“If they think they are so young, why don’t you just hold up a mirror to them?” This was one of my manuscript reader’s responses to my description of the common behavior of patients with dementia. Very often when I made visits to them, I’d hear eighty- and ninety-year olds worry about their parents or express a desire to visit them. Take my advice: if you wish to visit a dementia patient, check in your logic at the door. Mirrors? Come now, let’s think about that for a second. Suppose, after rubbing your hands in anticipation of giving your victim a jolt, you were to actually carry out this craven act. First off, I imagine that if the patient were to look in the mirror, s/he might think that was someone else, thus foiling your dastardly plot. Second, suppose s/he did in fact recognize who it was. Like the character Dorian Gray, they would be subjected to shock and awe not to mention horror at this sudden unbidden transformation.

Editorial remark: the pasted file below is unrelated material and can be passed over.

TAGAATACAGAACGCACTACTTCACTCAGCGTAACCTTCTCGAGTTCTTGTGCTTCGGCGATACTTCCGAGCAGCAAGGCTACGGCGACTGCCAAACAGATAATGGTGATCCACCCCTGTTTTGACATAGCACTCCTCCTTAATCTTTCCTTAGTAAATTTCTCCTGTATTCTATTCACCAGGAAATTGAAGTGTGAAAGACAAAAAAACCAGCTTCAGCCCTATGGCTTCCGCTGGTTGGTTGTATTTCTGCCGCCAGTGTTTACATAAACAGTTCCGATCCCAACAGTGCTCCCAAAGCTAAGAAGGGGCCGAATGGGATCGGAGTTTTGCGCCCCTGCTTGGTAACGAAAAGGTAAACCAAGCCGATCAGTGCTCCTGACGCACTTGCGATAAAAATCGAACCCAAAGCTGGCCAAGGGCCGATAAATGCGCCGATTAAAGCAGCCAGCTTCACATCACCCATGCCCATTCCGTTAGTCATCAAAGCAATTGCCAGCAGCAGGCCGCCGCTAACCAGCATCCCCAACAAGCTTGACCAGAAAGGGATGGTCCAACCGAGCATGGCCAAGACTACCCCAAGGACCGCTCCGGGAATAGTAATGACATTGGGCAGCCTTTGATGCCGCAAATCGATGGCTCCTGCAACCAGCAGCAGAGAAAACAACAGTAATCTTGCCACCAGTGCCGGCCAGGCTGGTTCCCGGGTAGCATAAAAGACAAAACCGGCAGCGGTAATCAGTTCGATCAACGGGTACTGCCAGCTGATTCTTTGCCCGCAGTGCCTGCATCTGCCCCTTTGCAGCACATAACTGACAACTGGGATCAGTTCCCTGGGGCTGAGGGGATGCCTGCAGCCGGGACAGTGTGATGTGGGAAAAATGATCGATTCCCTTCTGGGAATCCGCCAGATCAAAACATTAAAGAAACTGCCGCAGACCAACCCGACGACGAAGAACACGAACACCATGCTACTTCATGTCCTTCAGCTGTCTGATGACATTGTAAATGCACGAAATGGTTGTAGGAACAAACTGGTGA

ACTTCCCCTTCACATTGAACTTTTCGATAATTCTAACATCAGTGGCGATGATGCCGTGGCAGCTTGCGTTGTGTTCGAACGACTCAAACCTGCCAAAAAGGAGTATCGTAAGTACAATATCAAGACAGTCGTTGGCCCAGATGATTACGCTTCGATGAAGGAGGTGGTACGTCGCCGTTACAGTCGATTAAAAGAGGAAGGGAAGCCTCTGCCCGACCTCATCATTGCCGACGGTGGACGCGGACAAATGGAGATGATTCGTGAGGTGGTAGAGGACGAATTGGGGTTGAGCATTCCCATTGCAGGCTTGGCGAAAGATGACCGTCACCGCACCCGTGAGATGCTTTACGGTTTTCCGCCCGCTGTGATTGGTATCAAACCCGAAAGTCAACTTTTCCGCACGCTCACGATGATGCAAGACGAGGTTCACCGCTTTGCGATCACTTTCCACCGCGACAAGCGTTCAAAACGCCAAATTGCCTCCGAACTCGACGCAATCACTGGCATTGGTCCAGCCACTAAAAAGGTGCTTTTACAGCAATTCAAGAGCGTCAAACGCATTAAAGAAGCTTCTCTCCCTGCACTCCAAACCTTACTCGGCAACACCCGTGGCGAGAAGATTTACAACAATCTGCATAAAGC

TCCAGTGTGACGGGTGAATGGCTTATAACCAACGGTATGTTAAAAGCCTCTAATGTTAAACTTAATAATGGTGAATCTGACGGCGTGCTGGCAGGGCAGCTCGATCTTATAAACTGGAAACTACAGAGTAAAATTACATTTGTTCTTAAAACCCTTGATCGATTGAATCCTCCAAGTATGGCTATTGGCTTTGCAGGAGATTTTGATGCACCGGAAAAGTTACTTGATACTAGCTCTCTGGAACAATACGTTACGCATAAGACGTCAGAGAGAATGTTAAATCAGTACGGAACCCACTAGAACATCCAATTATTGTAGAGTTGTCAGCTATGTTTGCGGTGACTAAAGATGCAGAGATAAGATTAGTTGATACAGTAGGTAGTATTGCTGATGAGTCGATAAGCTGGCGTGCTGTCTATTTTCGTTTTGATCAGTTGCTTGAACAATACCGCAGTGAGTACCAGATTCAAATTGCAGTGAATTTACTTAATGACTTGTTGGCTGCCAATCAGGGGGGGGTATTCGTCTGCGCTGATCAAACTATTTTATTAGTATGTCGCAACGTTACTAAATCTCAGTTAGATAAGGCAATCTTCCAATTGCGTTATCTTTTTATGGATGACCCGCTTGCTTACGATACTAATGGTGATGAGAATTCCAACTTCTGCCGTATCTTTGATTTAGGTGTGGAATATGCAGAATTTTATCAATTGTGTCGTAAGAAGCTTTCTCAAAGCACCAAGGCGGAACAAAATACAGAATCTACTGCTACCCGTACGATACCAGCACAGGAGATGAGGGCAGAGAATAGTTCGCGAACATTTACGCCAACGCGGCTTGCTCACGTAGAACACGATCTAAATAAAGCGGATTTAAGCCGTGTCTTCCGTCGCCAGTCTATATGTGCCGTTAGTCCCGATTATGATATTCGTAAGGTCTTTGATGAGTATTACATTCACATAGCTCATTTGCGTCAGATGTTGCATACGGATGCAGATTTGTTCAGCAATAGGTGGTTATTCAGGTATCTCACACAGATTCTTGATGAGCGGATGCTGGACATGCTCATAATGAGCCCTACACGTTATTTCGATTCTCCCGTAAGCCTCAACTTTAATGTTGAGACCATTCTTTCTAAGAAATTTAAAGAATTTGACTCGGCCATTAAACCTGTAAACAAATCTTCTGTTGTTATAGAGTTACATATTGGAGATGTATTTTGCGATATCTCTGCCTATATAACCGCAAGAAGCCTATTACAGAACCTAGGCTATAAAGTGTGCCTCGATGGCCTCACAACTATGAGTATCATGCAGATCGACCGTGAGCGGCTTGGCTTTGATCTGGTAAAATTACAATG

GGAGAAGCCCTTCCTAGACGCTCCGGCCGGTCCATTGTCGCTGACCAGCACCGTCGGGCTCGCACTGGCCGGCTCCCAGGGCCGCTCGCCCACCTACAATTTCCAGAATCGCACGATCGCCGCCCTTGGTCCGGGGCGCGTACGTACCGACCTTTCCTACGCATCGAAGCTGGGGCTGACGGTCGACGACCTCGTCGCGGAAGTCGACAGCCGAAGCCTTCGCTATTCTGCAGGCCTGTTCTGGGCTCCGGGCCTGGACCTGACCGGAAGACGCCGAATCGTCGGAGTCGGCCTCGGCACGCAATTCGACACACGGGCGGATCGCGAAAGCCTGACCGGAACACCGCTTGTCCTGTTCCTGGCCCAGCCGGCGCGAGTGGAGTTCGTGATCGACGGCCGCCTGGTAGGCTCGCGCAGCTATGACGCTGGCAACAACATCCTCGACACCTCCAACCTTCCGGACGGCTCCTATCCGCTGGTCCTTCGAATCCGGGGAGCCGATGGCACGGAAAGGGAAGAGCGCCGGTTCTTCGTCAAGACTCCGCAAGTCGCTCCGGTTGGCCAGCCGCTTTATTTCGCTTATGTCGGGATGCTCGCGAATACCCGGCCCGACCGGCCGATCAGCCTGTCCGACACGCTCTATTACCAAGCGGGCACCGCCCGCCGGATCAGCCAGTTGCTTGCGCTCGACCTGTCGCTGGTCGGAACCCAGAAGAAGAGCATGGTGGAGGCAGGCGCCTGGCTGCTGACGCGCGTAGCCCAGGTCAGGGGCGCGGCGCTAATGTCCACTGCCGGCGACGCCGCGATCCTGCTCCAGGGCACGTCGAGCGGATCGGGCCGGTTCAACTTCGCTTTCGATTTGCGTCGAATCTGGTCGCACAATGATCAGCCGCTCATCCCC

Of course I am taking advantage of an editor untutored in health care to commit my own merciless act of skewering him or her for such an insensitive comment. The point is, if we can let go of everyday logic for a deeper kind of logic, interaction with those with dementia can be enlightening, surreal, even humbling. Asking for momma can mean they yearn for love, as we all do. Their telling me a younger age for themselves upon each succeeding visit is a kind of time travel perhaps emotionally parallel to the film, “The Curious Case of Benjamin Button.” (About a man who is born an ancient man and who gradually becomes younger and younger until dying as a baby, if you follow me.) As for memory, facts may fade and names no longer hold sway, but the ability of being fine-tuned into emotions, which is the essence of connection between humans, can endure until consciousness dissipates.